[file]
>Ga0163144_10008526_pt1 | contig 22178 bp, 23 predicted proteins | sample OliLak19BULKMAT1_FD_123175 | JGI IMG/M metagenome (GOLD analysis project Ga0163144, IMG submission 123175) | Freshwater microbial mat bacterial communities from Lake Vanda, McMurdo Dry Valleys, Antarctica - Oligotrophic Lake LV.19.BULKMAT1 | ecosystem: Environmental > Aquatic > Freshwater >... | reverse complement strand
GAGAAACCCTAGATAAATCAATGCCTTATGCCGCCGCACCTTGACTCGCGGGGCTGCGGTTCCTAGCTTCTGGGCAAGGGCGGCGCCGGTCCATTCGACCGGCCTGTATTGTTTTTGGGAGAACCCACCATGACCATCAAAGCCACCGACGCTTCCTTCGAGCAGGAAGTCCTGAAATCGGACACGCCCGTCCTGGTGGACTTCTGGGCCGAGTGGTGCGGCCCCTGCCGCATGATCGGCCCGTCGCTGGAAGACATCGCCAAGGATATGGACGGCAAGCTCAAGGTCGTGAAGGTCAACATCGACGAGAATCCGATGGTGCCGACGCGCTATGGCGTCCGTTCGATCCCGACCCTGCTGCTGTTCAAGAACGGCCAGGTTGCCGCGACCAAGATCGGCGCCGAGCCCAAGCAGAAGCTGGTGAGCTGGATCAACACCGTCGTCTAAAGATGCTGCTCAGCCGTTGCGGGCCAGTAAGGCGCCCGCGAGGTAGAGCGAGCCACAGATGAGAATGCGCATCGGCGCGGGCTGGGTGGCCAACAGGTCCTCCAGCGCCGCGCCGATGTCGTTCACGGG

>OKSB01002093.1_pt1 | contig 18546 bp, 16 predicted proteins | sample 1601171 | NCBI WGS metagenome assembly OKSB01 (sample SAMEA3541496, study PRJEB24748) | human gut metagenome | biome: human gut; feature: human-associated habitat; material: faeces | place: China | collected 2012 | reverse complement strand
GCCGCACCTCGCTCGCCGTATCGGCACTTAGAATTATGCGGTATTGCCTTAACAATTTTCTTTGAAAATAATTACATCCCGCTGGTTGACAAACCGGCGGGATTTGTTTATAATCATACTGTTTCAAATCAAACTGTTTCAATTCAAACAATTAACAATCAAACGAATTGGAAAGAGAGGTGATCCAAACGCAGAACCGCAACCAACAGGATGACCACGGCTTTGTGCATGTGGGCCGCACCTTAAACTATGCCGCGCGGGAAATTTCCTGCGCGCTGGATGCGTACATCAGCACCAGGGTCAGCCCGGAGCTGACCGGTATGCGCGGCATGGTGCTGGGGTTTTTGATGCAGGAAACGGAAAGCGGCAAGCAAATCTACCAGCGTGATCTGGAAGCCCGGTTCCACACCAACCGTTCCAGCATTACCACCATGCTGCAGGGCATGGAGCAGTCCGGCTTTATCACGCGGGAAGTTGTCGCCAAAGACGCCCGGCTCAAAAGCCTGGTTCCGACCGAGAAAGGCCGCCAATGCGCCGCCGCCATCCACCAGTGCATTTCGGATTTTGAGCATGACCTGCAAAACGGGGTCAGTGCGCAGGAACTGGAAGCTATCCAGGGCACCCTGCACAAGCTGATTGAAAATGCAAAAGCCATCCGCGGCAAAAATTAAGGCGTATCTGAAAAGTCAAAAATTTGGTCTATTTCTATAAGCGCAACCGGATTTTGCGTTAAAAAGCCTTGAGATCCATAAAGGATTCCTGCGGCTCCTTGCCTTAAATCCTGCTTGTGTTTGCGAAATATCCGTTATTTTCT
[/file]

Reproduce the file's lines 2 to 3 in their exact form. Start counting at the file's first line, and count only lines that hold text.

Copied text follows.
GAGAAACCCTAGATAAATCAATGCCTTATGCCGCCGCACCTTGACTCGCGGGGCTGCGGTTCCTAGCTTCTGGGCAAGGGCGGCGCCGGTCCATTCGACCGGCCTGTATTGTTTTTGGGAGAACCCACCATGACCATCAAAGCCACCGACGCTTCCTTCGAGCAGGAAGTCCTGAAATCGGACACGCCCGTCCTGGTGGACTTCTGGGCCGAGTGGTGCGGCCCCTGCCGCATGATCGGCCCGTCGCTGGAAGACATCGCCAAGGATATGGACGGCAAGCTCAAGGTCGTGAAGGTCAACATCGACGAGAATCCGATGGTGCCGACGCGCTATGGCGTCCGTTCGATCCCGACCCTGCTGCTGTTCAAGAACGGCCAGGTTGCCGCGACCAAGATCGGCGCCGAGCCCAAGCAGAAGCTGGTGAGCTGGATCAACACCGTCGTCTAAAGATGCTGCTCAGCCGTTGCGGGCCAGTAAGGCGCCCGCGAGGTAGAGCGAGCCACAGATGAGAATGCGCATCGGCGCGGGCTGGGTGGCCAACAGGTCCTCCAGCGCCGCGCCGATGTCGTTCACGGG

>OKSB01002093.1_pt1 | contig 18546 bp, 16 predicted proteins | sample 1601171 | NCBI WGS metagenome assembly OKSB01 (sample SAMEA3541496, study PRJEB24748) | human gut metagenome | biome: human gut; feature: human-associated habitat; material: faeces | place: China | collected 2012 | reverse complement strand